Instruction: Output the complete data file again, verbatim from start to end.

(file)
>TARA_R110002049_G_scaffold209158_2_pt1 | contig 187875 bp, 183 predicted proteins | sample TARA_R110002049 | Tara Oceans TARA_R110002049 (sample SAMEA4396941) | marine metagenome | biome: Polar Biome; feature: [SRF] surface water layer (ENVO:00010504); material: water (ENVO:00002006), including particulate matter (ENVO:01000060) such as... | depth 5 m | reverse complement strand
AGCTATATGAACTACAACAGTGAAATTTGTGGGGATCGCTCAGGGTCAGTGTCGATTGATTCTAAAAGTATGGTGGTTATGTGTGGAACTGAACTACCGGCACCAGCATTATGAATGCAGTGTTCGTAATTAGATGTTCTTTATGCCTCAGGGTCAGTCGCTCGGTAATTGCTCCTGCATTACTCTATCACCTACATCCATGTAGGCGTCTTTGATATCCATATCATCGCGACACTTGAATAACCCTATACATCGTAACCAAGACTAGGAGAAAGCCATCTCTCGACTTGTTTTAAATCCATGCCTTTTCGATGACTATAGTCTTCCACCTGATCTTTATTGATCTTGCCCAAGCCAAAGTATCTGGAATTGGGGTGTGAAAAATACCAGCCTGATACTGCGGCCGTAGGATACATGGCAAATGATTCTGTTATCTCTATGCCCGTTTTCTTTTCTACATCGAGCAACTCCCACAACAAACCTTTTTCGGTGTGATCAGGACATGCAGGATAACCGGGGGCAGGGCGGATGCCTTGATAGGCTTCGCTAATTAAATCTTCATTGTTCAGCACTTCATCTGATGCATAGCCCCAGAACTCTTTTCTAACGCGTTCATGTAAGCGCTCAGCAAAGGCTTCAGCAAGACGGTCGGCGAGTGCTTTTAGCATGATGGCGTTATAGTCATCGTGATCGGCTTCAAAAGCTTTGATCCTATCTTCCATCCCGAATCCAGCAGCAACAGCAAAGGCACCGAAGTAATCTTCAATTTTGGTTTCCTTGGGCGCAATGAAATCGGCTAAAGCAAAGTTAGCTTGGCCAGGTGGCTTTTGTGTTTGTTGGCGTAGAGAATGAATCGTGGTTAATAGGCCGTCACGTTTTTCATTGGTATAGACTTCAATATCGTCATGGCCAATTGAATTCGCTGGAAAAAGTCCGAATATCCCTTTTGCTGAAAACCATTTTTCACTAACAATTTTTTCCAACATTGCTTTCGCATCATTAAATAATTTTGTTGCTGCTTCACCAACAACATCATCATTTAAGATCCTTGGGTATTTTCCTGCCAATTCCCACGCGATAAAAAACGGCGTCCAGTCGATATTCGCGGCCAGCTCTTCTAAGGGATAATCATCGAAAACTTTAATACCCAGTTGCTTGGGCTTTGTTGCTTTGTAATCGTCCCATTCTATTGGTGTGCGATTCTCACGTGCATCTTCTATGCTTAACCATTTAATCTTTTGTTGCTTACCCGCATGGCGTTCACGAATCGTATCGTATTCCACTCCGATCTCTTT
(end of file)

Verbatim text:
>TARA_R110002049_G_scaffold209158_2_pt1 | contig 187875 bp, 183 predicted proteins | sample TARA_R110002049 | Tara Oceans TARA_R110002049 (sample SAMEA4396941) | marine metagenome | biome: Polar Biome; feature: [SRF] surface water layer (ENVO:00010504); material: water (ENVO:00002006), including particulate matter (ENVO:01000060) such as... | depth 5 m | reverse complement strand
AGCTATATGAACTACAACAGTGAAATTTGTGGGGATCGCTCAGGGTCAGTGTCGATTGATTCTAAAAGTATGGTGGTTATGTGTGGAACTGAACTACCGGCACCAGCATTATGAATGCAGTGTTCGTAATTAGATGTTCTTTATGCCTCAGGGTCAGTCGCTCGGTAATTGCTCCTGCATTACTCTATCACCTACATCCATGTAGGCGTCTTTGATATCCATATCATCGCGACACTTGAATAACCCTATACATCGTAACCAAGACTAGGAGAAAGCCATCTCTCGACTTGTTTTAAATCCATGCCTTTTCGATGACTATAGTCTTCCACCTGATCTTTATTGATCTTGCCCAAGCCAAAGTATCTGGAATTGGGGTGTGAAAAATACCAGCCTGATACTGCGGCCGTAGGATACATGGCAAATGATTCTGTTATCTCTATGCCCGTTTTCTTTTCTACATCGAGCAACTCCCACAACAAACCTTTTTCGGTGTGATCAGGACATGCAGGATAACCGGGGGCAGGGCGGATGCCTTGATAGGCTTCGCTAATTAAATCTTCATTGTTCAGCACTTCATCTGATGCATAGCCCCAGAACTCTTTTCTAACGCGTTCATGTAAGCGCTCAGCAAAGGCTTCAGCAAGACGGTCGGCGAGTGCTTTTAGCATGATGGCGTTATAGTCATCGTGATCGGCTTCAAAAGCTTTGATCCTATCTTCCATCCCGAATCCAGCAGCAACAGCAAAGGCACCGAAGTAATCTTCAATTTTGGTTTCCTTGGGCGCAATGAAATCGGCTAAAGCAAAGTTAGCTTGGCCAGGTGGCTTTTGTGTTTGTTGGCGTAGAGAATGAATCGTGGTTAATAGGCCGTCACGTTTTTCATTGGTATAGACTTCAATATCGTCATGGCCAATTGAATTCGCTGGAAAAAGTCCGAATATCCCTTTTGCTGAAAACCATTTTTCACTAACAATTTTTTCCAACATTGCTTTCGCATCATTAAATAATTTTGTTGCTGCTTCACCAACAACATCATCATTTAAGATCCTTGGGTATTTTCCTGCCAATTCCCACGCGATAAAAAACGGCGTCCAGTCGATATTCGCGGCCAGCTCTTCTAAGGGATAATCATCGAAAACTTTAATACCCAGTTGCTTGGGCTTTGTTGCTTTGTAATCGTCCCATTCTATTGGTGTGCGATTCTCACGTGCATCTTCTATGCTTAACCATTTAATCTTTTGTTGCTTACCCGCATGGCGTTCACGAATCGTATCGTATTCCACTCCGATCTCTTT